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About The Alliance-independent. (Lincoln, Nebraska) 1892-1894 | View Entire Issue (March 9, 1893)
THE ALLIANCE- IISIVEP E N I ) E X T.
JIARCIl 9, IS K:
A CONVICT'S TESTIMONY
Wlat Has Been Going on at the Peni-
. . tentiirj.
COMPLIES OF THE BAD TOOD
The PnntMltmont Given la the Park
Hole Itecribed-The Unnecet)
Mrjr Cruelty of the
. The Jocrnal haa the following letter
from a former prisoner at the peniten
tiary. The name is withheld for good
Veasona, but the legislative committee
will hare no difficulty in securing the
ideace in a regular and proper man
"That convicts are brutally treated,
HO one who lias been in the Nebraska
State penitentiary can deny, unless an
officer's i't and so devoid of principle as
to lierjure himself for self interest
For tnvself 1 was so fortunate as to
fare well com aratively with other con
victs, I wixh the abuses sto)ed and
the officials punished, but have long
ago given up all hope.
While there I did right so far as I
know. I aui not a criminal by nature,
but by misfortune. I hud once a good
home and as good parents, though poor,
as any could wish to have.
I will tell you first what we had to
eat Breakfast consisted of hash, coffee
and bread. The hash was made of yes
terday's boiled potatoes left over from
dinner, chopped up with the peelings
left on and put with a little meat and
baked, and if very sour was liberally
dosed with pepper. The hash was al
ways sour and reminded me of cooked
will for hogs. This dish was not
relished by all, and I and many others
have made our breakfast of bread alone.
Two or three mornings the hash was
remarkably good. The potatoes were
peeled and properly seasoned; but we
expected tlim an inspection by Gover
nor Boyd. The coiree, or "boot leg," as
we called it, was hot water colored.
The bread was generally good. For din
ner we had boiled beef, pea or barley
sou p, potatoes, and once or twice a week
hominy or rice, and on Sundays baked
beans. The meat was cut off in chunks
and was thrown in tlie pot without
washing and cooked, dirt and all I
Very seldom ato any meat it was so dirty
and it had a peculiar sickening smell
caused I suppose because it was fresh
and had not been seasoned with salt.
Bometimes the meat was full of littlo
kernels and I was afraid to eat it as it
may have been diseased and therefore
dangerous The only fault with the
vegetables was lack of cleanliness and
poor cooking. For supper we had on
Tuesdays, Thursdays and Saturdays,
plum pudding called "duff." It was
made of moulded bread and scraps or
pieces of bread that had fallen on the
floor but from which the dirt had not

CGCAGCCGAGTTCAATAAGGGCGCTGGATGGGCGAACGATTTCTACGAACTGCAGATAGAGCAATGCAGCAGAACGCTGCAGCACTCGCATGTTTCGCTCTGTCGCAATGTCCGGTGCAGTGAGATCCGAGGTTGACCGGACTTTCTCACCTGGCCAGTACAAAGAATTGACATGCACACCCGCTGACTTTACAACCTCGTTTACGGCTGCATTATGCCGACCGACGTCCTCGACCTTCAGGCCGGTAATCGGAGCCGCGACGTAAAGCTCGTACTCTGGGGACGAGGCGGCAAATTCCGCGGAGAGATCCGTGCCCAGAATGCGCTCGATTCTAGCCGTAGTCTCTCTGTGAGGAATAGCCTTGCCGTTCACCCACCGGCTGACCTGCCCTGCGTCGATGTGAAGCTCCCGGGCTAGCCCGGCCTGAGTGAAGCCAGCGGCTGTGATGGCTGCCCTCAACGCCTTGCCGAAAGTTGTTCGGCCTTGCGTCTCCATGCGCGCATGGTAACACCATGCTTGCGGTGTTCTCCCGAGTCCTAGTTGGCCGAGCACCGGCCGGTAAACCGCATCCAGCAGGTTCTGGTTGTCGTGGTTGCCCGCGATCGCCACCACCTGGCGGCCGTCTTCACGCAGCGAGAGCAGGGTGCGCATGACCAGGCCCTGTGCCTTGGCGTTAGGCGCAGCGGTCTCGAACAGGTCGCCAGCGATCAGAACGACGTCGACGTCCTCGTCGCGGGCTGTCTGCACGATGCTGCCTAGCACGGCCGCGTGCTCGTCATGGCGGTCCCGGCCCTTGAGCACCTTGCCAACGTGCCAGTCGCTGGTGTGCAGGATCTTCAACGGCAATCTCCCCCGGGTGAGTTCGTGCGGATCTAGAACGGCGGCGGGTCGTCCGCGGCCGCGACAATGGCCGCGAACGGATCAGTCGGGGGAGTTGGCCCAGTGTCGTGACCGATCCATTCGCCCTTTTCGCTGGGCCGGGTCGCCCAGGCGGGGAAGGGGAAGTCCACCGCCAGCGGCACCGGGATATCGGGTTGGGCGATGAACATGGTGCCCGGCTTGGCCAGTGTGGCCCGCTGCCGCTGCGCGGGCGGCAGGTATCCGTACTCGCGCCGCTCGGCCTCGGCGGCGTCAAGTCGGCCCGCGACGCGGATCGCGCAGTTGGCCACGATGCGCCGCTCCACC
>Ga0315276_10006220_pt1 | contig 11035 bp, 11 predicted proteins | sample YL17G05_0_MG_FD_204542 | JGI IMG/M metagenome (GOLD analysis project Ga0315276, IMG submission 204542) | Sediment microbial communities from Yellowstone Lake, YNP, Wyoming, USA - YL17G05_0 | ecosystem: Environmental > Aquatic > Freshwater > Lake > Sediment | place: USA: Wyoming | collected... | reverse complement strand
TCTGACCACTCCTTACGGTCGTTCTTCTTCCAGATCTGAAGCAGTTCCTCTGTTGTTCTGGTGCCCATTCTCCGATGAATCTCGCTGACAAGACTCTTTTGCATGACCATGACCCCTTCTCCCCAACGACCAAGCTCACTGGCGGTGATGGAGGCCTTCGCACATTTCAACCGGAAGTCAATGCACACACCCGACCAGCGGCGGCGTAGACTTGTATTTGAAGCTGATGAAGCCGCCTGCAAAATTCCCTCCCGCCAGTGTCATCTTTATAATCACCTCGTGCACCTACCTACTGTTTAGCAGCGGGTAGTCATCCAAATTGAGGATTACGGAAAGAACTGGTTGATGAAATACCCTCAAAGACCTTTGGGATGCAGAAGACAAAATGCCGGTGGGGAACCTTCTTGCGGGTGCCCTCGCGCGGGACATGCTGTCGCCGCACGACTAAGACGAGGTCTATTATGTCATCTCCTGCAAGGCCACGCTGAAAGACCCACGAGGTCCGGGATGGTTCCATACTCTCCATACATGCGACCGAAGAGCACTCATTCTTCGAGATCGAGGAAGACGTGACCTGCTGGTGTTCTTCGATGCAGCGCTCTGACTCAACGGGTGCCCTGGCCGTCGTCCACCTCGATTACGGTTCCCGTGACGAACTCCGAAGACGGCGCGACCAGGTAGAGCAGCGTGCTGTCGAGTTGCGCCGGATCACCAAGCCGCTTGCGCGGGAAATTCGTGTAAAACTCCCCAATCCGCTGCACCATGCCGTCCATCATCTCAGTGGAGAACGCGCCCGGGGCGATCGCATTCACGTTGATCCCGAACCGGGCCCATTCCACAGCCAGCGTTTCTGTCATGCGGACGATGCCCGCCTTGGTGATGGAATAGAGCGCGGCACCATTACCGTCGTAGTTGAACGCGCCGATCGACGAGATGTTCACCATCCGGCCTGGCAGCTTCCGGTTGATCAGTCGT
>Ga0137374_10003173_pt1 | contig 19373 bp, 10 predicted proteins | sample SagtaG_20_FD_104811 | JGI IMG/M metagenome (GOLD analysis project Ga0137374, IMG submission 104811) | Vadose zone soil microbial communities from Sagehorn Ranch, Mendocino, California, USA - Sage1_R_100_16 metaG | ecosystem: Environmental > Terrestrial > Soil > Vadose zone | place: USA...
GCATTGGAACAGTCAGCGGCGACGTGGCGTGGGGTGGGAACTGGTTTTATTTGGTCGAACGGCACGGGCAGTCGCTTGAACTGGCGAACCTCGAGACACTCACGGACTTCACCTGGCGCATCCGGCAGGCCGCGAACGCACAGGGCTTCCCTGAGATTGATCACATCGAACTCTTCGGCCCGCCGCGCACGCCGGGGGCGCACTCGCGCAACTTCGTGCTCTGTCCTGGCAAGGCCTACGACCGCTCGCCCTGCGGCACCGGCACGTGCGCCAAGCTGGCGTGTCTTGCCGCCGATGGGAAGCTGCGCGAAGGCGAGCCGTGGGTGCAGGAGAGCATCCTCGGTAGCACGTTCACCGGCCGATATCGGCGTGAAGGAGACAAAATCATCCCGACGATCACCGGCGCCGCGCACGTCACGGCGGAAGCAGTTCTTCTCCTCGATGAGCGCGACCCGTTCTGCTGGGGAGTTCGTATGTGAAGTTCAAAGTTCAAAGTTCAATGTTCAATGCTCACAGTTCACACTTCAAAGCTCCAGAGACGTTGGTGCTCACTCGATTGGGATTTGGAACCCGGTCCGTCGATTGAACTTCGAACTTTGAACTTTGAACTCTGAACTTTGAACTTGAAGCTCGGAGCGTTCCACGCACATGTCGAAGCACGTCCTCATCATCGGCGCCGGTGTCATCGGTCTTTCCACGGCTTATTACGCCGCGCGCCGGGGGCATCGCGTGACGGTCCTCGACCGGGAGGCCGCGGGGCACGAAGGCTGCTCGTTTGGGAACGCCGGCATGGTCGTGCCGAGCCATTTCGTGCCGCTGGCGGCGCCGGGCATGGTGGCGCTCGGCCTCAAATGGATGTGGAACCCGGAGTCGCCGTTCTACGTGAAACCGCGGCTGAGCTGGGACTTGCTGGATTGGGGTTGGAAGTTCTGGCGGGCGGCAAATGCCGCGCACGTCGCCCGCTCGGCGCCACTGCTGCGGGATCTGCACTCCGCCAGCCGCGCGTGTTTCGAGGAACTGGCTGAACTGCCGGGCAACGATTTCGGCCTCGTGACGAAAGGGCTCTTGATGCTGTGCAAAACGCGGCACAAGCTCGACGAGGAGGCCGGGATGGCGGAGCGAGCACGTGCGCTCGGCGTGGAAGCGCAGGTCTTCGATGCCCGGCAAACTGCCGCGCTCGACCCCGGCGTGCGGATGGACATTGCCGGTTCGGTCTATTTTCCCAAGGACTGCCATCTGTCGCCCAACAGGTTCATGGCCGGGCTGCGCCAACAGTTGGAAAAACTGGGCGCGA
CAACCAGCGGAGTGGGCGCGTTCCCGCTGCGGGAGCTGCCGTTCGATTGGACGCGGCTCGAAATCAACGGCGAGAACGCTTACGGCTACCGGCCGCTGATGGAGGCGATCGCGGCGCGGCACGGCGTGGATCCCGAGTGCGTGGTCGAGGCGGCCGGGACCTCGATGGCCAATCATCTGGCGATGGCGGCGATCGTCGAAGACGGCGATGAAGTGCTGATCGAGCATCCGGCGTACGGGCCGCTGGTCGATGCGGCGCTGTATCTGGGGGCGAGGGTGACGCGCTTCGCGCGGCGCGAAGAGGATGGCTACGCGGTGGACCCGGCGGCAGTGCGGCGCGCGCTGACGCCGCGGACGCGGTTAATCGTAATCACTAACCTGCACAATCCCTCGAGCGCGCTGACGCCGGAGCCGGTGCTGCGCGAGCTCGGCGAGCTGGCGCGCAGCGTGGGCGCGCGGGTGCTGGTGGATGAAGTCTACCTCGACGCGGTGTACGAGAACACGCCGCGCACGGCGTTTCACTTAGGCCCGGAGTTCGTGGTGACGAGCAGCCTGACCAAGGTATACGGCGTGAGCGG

been cleaned, and a few raisins thrown
in, the1 whole worked up with water and
baked. The bread from which this pud
ding was made was sometimes so Btrong
with mould that we could often detect
the mouldy smell of the pudding in our
cells at the opposite end of the cell
house on the third gallery. I picked
out what few raiBins it contained, anil
this, with u slice of bread constituted
my supiier The majority of the other
prisoners did the same.
On othor nights we had either prunes,
currants, grapes, peaches or apples. The
prunes were nearly always rotten,
when in this condition no one ate them
but made their supper from bread. For
about a month, from October to Novem
ber, 181)1, we had prunes two and three
times a week and they were always
rotten. The warden at last ordered a
whole barrel returned, so I heard, and
no more prunes to be bought.
Thore were no more prunes after
November. The peaches and apples
were very dirty when served. They
were never washed, and the dust and
trash that had lodged in them formed a
kind of mud at the bottom of the pan
when left standing a little while. The
currants and grapes wore never stemmed,
in fact there was more wood than fruit
in them, and the currants were full of
The clothing was made of poor cloth and
could not stand much wear. It was
hard to get clothing or shoes when I
asked. My ragged appearance was con
!uequence upon this. My shoes often
leaked. Others suffered in the same
.way. When in good condition the
clothes were comfortable.
The cells s warmed with bed-bugs.
The cell house guard made no effort to
&i rid of them. We could get some
gasoline sometimes, but work ever so
hard we could not get rid of them, for
there was a continual immigration from
other cells. You can imagine the torture
anany a poor tired out prisoner under
went at night after-working hard in the
chops all day,
how I come to brutal punishment.
The solitary dark cell or "hole" was the
common means of punishment. The
shortest term of punishment was three
days; the longest, indefinite. But the
average term was seven days. The
Erisoner undergoing punishment had his
amis cuffed behind him. A small rope
was then passed around his neck and
passed through his handcuffs. Uis arms
were then drawn as far up his
back as was safe and pain
ful for the prisoner and the rope was
then tied. In this condition he remained
all day except when at meals which was
bread and water, lie was unhandcuffed
from 6 to 9 p. m., but at 9 he was
promptly strung up and remained so
during the night, tie had a plank to
deep on if he could sleep. I have known
several who have been strung up but
none of them were ever strung in the
manner of the prisoner Powell who is
said to have hung himself a few week's
ago. I am confident he did not hang
himself but was murdered. When he
was taken to the cell lie either made a
struggle or was insolent to the guards,
and they in anger strung him up toa
tight, and leaving him shut up in the
cell he strangled to death.
Deputy Warden Hainer often clubbed
the prisoners. I will give you the names
of two prisoners that I saw clubbed by
bim. They are Edwards and Tucker.
One night in October someone had a
fit in one of the floor cells. The next
day I did not go to work. About 10
o'clock Hainer made his usual morning
visit( to the cells, and coming to this
man's cell conversed with him about five
minutes. I could not make out what
was said, but I soon heard Hainer club-
gng him. I could hear the cries of the
prisoner. This was kept up a lomr .tima.
nowi ttin five minutra, when
Jlaiii-r It ft Iiim to continue his tUit 1
tried to burn who Uik man was but
could b-srn nothing from the prisoners
who forked in the cell In him. They